Establishing Context for Better Results
Another vital element to consider when discerning the quality of one DISC system over another is the emphasis a system places on discovering the behavioral keys to success for a given position or needed to supplement gaps in a given team as part of the overall initiative to apply DISC in the workplace. It is not simply about identifying the DISC profile of a given subject, but understanding the behavioral context that determines the likelihood of success in a given role. DISC training to be effective must stress the primacy of objectivity in these scenarios. Too often a manager’s personal biases (or a consultants) will color the decision making process and favor either behavioral attributes which are similar to their own, or conform to some idealized aspirational profile, which may have little to do with the actual behavioral patterns needed to succeed in a specific job. Good DISC systems will encourage clients to inquire about the accuracy and objectivity of their approaches and will recommend the practice of using objective measures to understand the behavioral fit required for success rather than simply assessing candidates for roles where the behavioral aptitudes needed are not well-defined.

Going Natural, or the Importance of Adapted Behavior
Beyond the degree of refinement of the DISC tool and the diversity of reports it can generate, a very large dividing line in discerning DISC quality is the concept of Natural and Adapted behavioral styles. Some DISC publishers offer tools and reports that merge the adapted and natural behavioral graphs to create a single approximate graph, others ignore the difference altogether and simply present a single graph with no governing context for the resulting report. Both practices lead to confusing and inaccurate results. As we have presented earlier in this book the Natural behavior graph shows the intensities of a subject’s behavioral style in each of the four categories when the subject is in a natural or "default" state. This represents the behavior profile that causes the individual the least stress and the minimal expenditure of adaptive energy. By adaptive energy we mean energy spent on conforming to a behavior, not the energy spent performing the behavior itself. For instance a person with a high I may spend a lot of general energy in the act of lively conversation, but this energy is not promoting stress or anxiety, whereas the same person if forced into a situation that demands social isolation even when in proximity to other people, he or she may expend less physical energy because the engagement activity is gone, but a much higher expenditure of adaptive energy spent controlling the impulse to fall into the more comfortable pattern of conversation. This latter effort can induce stress, fatigue and a variety of long-term negative effects if required for frequent and extended periods. Contrast this with a low I individual who naturally seeks social isolation, but would experience similar stress and negative effects if forced to play a role that demanded pumping up other people on a routine basis.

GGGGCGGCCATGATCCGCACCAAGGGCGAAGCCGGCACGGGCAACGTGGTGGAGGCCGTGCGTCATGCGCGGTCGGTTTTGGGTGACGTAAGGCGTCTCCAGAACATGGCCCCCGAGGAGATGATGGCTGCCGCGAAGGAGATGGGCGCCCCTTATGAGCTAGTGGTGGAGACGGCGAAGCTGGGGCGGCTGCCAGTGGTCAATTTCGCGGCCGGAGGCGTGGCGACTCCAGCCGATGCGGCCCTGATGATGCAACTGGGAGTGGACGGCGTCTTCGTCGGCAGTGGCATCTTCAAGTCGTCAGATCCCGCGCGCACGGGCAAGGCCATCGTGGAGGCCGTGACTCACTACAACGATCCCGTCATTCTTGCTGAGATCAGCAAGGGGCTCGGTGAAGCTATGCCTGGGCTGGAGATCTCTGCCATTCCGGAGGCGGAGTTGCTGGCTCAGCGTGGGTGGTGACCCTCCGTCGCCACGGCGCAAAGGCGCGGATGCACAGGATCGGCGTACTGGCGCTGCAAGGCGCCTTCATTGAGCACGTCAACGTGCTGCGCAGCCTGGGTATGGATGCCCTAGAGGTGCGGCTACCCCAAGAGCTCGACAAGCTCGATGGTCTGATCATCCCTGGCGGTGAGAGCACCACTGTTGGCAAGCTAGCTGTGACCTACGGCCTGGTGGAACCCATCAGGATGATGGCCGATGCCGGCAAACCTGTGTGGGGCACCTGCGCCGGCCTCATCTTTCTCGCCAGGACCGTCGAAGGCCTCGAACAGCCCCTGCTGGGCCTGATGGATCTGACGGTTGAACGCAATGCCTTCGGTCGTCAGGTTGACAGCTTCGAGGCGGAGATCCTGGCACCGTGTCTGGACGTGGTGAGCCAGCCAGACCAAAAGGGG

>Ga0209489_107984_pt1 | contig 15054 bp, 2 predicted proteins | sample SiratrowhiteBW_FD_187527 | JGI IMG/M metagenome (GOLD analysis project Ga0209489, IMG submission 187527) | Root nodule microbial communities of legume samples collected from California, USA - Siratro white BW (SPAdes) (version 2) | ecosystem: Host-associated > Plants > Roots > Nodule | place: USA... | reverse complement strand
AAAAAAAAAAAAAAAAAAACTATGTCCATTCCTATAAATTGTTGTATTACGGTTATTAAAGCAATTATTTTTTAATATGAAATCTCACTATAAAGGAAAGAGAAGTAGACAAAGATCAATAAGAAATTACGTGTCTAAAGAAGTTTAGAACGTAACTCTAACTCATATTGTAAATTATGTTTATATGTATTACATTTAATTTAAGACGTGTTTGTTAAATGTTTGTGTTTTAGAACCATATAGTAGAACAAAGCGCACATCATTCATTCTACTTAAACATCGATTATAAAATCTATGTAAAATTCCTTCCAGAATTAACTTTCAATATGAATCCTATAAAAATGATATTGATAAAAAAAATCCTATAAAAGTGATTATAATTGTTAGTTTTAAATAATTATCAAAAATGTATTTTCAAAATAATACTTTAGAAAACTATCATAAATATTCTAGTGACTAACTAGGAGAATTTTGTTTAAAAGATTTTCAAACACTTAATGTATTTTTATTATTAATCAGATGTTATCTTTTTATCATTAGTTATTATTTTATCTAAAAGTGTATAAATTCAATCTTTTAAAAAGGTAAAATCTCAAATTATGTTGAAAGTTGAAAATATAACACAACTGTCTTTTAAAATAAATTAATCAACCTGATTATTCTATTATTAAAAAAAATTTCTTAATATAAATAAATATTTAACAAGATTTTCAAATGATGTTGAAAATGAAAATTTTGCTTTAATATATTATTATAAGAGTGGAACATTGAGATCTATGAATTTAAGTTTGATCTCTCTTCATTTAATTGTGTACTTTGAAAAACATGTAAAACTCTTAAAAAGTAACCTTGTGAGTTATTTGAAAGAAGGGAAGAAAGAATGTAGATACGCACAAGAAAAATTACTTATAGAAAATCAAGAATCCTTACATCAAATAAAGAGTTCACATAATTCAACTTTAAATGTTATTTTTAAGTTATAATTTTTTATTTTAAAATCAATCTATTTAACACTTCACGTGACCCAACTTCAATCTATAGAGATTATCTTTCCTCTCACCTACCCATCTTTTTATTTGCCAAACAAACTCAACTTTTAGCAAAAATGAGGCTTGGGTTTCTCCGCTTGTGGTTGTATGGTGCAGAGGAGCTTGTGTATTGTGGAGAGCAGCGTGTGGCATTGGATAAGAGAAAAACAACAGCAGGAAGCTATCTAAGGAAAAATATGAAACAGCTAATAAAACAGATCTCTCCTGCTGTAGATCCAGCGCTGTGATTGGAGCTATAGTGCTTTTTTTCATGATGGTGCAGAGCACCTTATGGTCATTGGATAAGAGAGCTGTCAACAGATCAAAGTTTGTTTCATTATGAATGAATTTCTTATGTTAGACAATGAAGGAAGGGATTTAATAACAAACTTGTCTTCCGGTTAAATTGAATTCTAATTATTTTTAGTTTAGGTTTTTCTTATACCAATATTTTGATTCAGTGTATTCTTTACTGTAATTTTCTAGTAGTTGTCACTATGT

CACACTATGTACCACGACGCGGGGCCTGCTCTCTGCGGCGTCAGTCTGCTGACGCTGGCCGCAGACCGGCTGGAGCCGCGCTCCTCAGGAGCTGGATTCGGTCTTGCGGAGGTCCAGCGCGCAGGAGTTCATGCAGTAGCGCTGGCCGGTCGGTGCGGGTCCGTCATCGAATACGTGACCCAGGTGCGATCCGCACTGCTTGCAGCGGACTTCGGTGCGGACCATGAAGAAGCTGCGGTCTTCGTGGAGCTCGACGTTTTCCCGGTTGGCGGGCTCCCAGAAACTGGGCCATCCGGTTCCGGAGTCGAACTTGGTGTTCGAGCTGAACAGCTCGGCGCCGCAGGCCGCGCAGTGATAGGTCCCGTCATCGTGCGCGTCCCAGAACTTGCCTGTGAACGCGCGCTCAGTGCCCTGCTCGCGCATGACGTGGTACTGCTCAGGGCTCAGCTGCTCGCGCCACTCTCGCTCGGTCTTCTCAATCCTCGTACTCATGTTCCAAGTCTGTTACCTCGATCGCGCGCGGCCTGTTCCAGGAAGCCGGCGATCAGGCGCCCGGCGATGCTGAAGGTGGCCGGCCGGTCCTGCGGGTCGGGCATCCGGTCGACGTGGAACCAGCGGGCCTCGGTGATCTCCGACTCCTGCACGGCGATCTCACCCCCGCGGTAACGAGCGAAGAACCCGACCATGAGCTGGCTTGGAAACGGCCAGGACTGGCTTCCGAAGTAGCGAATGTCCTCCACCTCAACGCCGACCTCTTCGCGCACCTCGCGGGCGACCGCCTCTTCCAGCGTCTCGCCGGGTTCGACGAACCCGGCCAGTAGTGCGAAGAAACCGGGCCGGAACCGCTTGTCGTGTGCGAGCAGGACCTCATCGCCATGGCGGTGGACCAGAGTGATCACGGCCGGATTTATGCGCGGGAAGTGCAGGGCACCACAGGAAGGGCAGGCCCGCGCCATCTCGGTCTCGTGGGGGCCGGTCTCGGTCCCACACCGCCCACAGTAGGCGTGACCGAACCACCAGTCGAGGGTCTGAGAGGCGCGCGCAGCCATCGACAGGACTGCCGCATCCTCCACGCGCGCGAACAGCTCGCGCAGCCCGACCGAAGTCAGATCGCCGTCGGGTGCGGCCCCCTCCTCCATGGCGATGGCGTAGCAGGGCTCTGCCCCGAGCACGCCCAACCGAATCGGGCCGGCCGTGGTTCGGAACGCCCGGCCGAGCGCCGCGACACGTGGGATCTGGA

Compare and Contrast